I am writing some logic for a PID controlled catapult (In order to improve precision). That is all fine and well. However, if, for some reason, the encoder wire disconnects, the motor spins continuously in the opposite direction, which breaks my catapult. To solve this, I would like to write a function to catch the failure of the wire, and use that to switch the runmode to not using the encoder. I have both control functions working properly. My issue is the transition. How can I detect when an encoder disconnects.

Note: I have thought about writing a function to checks the return value of the encoder to see if it is disconnected, but I no not know what is returned by the getPosition function when the encoder is disconnected. Is it 0, is it null, or is it something else entirely?

  • $\begingroup$ Normally if you disconnect the encoder and you still read values over the I2C/SPI etc. you get random values. So let's say you are sampling with about a 1khz, then you know how much the motor maximal can turn (maximal rotation change between two sampling periods). If now the absolute value of this rotation change is too large, then the encoder is disconnected. $\endgroup$ May 12, 2017 at 5:31
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    $\begingroup$ I would say that the solution depends on the type of encoder (relative/absolute) or communication interface you use (QEP, SPI, etc.), and then it depends on the specific wire(s) involved that could disconnect (not to speak of more complicated set-ups that involve daisy chains), so you might want to provide some more information about that. Possbilities also differ for the firmware you are running. For instance, it might be possible to use watchdog timers to monitor input activity. $\endgroup$ May 12, 2017 at 9:12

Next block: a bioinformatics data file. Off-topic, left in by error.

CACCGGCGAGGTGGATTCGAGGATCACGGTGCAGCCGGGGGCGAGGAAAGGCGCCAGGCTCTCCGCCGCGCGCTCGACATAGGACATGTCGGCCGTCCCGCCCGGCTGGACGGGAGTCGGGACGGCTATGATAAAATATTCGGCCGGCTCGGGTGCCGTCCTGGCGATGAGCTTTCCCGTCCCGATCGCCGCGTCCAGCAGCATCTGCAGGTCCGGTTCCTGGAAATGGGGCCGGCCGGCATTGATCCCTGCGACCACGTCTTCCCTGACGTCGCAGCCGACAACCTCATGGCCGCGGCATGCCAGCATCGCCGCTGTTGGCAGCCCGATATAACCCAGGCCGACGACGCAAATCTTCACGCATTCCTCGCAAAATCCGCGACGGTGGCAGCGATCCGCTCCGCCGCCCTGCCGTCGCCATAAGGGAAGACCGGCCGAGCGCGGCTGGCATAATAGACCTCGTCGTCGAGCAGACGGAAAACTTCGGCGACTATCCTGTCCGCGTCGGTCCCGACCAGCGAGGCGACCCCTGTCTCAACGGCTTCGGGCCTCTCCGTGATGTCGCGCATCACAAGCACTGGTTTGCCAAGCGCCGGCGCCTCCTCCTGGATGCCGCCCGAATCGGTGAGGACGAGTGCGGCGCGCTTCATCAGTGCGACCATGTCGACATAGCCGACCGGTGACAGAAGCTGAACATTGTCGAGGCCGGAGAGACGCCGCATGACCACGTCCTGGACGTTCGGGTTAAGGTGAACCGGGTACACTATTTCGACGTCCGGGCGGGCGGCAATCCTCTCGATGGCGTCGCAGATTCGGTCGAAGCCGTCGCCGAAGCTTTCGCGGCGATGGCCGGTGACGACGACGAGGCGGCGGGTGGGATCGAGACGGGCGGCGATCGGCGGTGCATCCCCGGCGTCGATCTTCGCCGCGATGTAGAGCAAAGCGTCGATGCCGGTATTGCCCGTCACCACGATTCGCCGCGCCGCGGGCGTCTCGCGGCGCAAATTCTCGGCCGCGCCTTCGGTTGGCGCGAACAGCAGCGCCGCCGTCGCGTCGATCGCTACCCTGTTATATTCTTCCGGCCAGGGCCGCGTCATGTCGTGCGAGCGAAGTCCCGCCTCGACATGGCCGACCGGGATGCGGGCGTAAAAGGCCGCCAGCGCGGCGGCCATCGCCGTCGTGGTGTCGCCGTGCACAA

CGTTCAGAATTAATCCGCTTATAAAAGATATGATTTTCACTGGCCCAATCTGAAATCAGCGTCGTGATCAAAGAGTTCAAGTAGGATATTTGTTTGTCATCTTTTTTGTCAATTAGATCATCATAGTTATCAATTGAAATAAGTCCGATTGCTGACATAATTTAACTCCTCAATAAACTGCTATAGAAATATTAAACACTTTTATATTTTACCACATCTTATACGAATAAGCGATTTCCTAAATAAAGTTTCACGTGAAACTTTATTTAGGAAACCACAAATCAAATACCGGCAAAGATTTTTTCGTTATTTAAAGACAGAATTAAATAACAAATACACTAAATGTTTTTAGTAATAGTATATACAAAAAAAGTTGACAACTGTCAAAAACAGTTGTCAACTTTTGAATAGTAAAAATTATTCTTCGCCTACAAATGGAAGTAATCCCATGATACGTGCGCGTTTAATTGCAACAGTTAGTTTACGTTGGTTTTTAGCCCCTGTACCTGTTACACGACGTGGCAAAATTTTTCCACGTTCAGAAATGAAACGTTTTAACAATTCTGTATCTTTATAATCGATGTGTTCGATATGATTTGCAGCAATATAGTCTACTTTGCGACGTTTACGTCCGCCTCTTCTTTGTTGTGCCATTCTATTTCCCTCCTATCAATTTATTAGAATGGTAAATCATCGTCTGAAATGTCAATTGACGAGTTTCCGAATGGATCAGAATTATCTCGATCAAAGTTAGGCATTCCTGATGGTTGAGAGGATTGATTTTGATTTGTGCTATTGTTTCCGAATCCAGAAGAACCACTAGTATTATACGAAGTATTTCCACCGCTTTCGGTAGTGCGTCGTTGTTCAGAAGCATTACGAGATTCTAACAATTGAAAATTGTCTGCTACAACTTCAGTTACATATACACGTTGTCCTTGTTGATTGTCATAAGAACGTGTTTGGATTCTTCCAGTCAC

• $\begingroup$ In addition, it also depends on electronic circuitry. What happens when you disconnect cables? Do you have pull-up/down resistors? etc. etc. $\endgroup$ May 12, 2017 at 9:18

1 Answer 1


If you have a situation where your motor can break your system, for a small DC motor then rather than relying on a solution which requires the software to detect the condition, instead add limit switches to prevent it running beyond a point by inserting a diode in series with the motor when the switch is activated. For BLDC motors or more powerful motors then have the limit switches feed into the controller instead. If the limit switches are not in series with the motor, then use normally closed ones so a disconnection also trips the fault condition.

If it is a open collector optical encoder, then you will already be using pull-up resistors and still get consistent values when fully disconnected, so detect the case that the motor is running for more than a given timeout with the encoder state not changing. An intermittent disconnection is harder to detect as it may produce valid sequences of pulses ( you don't state whether it's a single or dual pulse encoder; a dual one will have invalid sequences that can be detected), in which case limit switches would again be a reliable answer.

If you don't have a suitable mechanism to use a mechanical limit switch, then optical detectors can be used instead.


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